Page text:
How It Looks Now: Elia Aird has a nice Yurchenko full; she pikes down but has good amplitude and a strong block. Mya Pringle’s vault is similar. Isabella Hughes spent the pandemic coming back from an injury, but trained a strong Yurchenko one and a half to a competition landing. Anna Pagliaro’s full is big, open and scored well in level 10. 

Trending up, down or too early to tell? Vault should fare better in 2022. With more experience under the now-sophomores’ belts, and several strong options from the freshmen, the event should settle into a comfortable total earlier in the season than it did in 2021.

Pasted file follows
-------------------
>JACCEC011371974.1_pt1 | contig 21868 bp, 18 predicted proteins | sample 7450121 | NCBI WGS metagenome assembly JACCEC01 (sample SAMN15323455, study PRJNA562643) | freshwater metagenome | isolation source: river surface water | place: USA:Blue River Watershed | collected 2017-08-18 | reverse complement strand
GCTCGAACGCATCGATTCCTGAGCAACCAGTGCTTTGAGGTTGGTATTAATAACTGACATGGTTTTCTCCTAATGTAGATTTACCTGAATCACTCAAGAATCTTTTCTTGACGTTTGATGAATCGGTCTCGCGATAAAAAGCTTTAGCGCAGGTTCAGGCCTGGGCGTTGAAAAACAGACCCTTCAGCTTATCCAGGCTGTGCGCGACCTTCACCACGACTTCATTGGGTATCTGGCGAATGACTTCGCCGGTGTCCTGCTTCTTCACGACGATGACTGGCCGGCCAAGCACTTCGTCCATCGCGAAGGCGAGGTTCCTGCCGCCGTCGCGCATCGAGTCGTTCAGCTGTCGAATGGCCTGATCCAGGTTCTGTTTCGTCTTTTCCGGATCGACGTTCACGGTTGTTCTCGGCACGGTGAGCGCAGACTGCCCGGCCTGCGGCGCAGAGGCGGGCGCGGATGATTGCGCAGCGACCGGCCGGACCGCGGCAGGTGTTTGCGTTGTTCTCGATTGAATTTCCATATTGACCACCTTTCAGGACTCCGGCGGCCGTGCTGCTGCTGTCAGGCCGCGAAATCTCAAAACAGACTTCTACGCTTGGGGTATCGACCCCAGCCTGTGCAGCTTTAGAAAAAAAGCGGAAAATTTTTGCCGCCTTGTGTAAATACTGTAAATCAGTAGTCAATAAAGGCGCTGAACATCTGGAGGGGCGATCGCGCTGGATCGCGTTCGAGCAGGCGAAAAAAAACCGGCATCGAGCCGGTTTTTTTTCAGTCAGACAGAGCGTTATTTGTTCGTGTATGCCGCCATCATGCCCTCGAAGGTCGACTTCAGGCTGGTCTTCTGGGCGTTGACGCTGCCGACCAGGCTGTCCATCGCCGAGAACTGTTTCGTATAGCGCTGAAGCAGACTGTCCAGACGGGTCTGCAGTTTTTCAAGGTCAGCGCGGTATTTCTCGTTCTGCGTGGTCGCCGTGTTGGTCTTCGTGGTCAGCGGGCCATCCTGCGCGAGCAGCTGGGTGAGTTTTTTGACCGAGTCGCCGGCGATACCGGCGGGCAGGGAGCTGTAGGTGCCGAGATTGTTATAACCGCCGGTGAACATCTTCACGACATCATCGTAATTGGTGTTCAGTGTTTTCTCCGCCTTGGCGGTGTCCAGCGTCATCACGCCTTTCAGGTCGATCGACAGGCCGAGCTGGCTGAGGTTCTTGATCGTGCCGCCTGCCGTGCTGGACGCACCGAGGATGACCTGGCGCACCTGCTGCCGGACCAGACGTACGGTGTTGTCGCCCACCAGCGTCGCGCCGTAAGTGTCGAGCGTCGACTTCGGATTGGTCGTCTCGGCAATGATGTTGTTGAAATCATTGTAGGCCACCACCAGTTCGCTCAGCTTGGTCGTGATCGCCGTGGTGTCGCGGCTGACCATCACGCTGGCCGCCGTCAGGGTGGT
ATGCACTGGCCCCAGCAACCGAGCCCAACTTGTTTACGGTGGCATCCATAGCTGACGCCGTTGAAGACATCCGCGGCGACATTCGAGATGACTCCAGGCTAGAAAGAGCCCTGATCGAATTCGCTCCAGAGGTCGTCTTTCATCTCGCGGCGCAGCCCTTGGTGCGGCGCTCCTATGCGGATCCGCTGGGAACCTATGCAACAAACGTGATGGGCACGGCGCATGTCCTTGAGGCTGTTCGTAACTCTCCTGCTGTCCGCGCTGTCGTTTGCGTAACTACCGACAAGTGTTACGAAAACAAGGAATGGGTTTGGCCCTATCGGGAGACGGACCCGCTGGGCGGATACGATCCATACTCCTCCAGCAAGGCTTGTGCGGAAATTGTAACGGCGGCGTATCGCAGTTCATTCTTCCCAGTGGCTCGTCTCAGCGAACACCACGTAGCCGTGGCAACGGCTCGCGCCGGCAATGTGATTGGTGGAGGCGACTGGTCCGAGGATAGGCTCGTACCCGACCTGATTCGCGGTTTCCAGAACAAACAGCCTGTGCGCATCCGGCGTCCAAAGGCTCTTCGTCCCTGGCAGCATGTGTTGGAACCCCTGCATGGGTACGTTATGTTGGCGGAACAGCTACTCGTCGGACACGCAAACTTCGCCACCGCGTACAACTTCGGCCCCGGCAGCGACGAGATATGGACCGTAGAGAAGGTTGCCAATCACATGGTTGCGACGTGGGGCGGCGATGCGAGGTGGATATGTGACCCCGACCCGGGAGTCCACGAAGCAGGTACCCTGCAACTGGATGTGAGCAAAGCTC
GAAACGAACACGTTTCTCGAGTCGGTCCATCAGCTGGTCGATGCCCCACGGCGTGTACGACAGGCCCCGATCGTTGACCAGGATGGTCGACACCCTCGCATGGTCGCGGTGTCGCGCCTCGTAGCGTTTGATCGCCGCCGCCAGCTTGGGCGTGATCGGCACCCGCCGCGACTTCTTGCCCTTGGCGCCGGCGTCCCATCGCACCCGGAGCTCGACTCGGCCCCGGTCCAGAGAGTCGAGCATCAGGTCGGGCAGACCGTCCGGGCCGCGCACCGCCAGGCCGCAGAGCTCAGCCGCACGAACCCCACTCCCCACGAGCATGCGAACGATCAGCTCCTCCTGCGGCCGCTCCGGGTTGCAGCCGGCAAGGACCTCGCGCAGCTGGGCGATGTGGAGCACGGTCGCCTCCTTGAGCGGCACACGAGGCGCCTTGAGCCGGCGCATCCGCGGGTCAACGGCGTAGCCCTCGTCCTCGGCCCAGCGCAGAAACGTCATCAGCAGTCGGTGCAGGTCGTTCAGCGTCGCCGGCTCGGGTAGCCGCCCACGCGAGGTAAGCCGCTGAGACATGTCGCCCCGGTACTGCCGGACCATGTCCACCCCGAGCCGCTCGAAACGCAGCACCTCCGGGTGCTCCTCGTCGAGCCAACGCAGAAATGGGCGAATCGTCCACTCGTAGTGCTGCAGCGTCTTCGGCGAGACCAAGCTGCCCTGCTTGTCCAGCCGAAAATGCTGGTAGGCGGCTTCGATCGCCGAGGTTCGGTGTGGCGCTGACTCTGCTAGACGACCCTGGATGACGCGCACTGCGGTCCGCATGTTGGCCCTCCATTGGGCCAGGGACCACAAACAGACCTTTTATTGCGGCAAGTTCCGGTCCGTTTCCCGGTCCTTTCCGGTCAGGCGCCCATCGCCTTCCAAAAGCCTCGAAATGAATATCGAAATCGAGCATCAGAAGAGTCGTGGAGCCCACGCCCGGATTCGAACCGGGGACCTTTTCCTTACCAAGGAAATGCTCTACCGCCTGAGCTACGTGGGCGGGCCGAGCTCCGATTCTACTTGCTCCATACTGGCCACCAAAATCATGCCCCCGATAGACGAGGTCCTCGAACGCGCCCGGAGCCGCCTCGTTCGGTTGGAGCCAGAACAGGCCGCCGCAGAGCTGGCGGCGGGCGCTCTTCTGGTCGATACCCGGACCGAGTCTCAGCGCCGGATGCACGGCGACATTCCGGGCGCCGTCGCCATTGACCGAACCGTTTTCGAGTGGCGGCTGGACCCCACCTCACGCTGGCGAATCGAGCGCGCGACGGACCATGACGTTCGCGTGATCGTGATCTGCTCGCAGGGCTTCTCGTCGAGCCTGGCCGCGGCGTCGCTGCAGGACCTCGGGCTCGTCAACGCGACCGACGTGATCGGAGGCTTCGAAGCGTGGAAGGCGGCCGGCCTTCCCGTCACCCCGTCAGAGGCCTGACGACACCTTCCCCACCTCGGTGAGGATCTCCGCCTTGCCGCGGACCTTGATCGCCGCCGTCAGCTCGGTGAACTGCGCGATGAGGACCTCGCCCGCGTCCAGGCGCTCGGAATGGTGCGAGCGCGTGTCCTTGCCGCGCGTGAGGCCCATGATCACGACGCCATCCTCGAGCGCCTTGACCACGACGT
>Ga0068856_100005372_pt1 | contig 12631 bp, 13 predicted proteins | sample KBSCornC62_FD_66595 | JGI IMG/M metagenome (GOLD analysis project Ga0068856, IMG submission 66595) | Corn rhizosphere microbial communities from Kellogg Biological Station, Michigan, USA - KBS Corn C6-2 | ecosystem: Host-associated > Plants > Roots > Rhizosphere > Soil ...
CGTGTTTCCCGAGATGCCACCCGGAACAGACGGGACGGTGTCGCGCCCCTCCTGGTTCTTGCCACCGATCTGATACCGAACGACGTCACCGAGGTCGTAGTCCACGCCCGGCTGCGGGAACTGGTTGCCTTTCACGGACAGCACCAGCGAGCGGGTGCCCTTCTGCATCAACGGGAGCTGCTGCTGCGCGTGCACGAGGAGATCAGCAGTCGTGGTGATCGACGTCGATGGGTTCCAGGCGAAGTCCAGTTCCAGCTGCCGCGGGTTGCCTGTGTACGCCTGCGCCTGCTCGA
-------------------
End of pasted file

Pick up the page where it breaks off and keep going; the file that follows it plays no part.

Potential Contributors: Hannah Joyner (9.831), Abigail Karolewski (9.800), Avery Balser (9.800), Calah Newman (9.719), Belle Huang (9.719), Elia Aird, Mya Pringle, Anna Yeakel

How It Looked Before: Rutgers never broke 49.000 on bars, an event that had some tough weeks. As on vault, nine members of the team tried out bars, but in this case most were upperclassmen.  

How It Looks Now: Aird has some short handstands but a solid piked Jaeger. The trick for her will be not piking her double layout. Pringle has nice technique and excellent lines. There aren’t recent competition videos, but her scores have been good, if a little inconsistent.

Trending up, down or too early to tell? It’s too soon to tell how Rutgers will look on bars. If she can hit, Pringle could be a game-changer. For bars to really shine, though, returning routines need to be more consistent.